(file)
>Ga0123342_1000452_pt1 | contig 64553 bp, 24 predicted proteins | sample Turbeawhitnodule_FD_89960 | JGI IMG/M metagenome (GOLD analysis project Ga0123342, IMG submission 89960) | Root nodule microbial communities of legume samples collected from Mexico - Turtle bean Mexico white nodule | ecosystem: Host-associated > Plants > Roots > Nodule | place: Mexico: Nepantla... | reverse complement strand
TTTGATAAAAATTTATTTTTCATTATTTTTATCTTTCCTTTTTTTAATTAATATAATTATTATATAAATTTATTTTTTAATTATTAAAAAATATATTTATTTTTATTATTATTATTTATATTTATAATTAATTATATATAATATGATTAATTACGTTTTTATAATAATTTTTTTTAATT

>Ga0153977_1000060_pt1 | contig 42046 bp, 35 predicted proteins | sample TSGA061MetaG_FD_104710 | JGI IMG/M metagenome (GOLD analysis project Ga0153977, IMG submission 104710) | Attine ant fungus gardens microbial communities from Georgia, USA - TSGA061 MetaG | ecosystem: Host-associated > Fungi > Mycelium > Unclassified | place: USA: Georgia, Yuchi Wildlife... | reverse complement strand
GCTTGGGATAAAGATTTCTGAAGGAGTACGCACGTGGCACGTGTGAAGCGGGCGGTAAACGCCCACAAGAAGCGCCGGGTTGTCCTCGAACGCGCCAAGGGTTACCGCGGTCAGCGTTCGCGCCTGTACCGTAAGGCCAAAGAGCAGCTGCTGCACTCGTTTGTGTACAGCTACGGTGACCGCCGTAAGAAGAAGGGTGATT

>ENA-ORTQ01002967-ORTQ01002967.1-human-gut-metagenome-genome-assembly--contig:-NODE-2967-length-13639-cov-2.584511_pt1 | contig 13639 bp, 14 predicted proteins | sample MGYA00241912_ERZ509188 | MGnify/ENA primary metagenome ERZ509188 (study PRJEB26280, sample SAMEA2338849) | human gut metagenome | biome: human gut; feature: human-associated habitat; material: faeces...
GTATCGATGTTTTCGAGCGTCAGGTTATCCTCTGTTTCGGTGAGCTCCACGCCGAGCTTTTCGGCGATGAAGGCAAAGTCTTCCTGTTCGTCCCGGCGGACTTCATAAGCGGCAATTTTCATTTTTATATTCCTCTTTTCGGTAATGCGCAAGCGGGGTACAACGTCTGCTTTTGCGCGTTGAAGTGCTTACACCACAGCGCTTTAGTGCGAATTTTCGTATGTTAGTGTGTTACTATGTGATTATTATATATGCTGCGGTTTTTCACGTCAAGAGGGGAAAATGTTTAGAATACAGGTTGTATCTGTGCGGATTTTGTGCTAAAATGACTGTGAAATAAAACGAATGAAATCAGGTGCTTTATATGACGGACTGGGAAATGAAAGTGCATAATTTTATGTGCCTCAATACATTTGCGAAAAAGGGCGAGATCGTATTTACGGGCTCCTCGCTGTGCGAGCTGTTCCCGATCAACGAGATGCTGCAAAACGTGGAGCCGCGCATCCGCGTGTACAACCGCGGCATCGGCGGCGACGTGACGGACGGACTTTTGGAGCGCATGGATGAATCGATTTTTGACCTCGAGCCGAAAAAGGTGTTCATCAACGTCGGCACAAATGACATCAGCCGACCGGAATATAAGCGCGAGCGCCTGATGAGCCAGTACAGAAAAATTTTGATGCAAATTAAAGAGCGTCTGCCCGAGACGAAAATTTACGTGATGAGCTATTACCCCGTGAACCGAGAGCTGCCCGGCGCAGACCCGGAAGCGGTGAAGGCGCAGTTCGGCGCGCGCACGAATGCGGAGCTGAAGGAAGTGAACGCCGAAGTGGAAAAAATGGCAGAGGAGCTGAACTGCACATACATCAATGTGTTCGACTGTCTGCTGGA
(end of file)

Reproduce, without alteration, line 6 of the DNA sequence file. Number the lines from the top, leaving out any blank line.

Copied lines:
GTATCGATGTTTTCGAGCGTCAGGTTATCCTCTGTTTCGGTGAGCTCCACGCCGAGCTTTTCGGCGATGAAGGCAAAGTCTTCCTGTTCGTCCCGGCGGACTTCATAAGCGGCAATTTTCATTTTTATATTCCTCTTTTCGGTAATGCGCAAGCGGGGTACAACGTCTGCTTTTGCGCGTTGAAGTGCTTACACCACAGCGCTTTAGTGCGAATTTTCGTATGTTAGTGTGTTACTATGTGATTATTATATATGCTGCGGTTTTTCACGTCAAGAGGGGAAAATGTTTAGAATACAGGTTGTATCTGTGCGGATTTTGTGCTAAAATGACTGTGAAATAAAACGAATGAAATCAGGTGCTTTATATGACGGACTGGGAAATGAAAGTGCATAATTTTATGTGCCTCAATACATTTGCGAAAAAGGGCGAGATCGTATTTACGGGCTCCTCGCTGTGCGAGCTGTTCCCGATCAACGAGATGCTGCAAAACGTGGAGCCGCGCATCCGCGTGTACAACCGCGGCATCGGCGGCGACGTGACGGACGGACTTTTGGAGCGCATGGATGAATCGATTTTTGACCTCGAGCCGAAAAAGGTGTTCATCAACGTCGGCACAAATGACATCAGCCGACCGGAATATAAGCGCGAGCGCCTGATGAGCCAGTACAGAAAAATTTTGATGCAAATTAAAGAGCGTCTGCCCGAGACGAAAATTTACGTGATGAGCTATTACCCCGTGAACCGAGAGCTGCCCGGCGCAGACCCGGAAGCGGTGAAGGCGCAGTTCGGCGCGCGCACGAATGCGGAGCTGAAGGAAGTGAACGCCGAAGTGGAAAAAATGGCAGAGGAGCTGAACTGCACATACATCAATGTGTTCGACTGTCTGCTGGA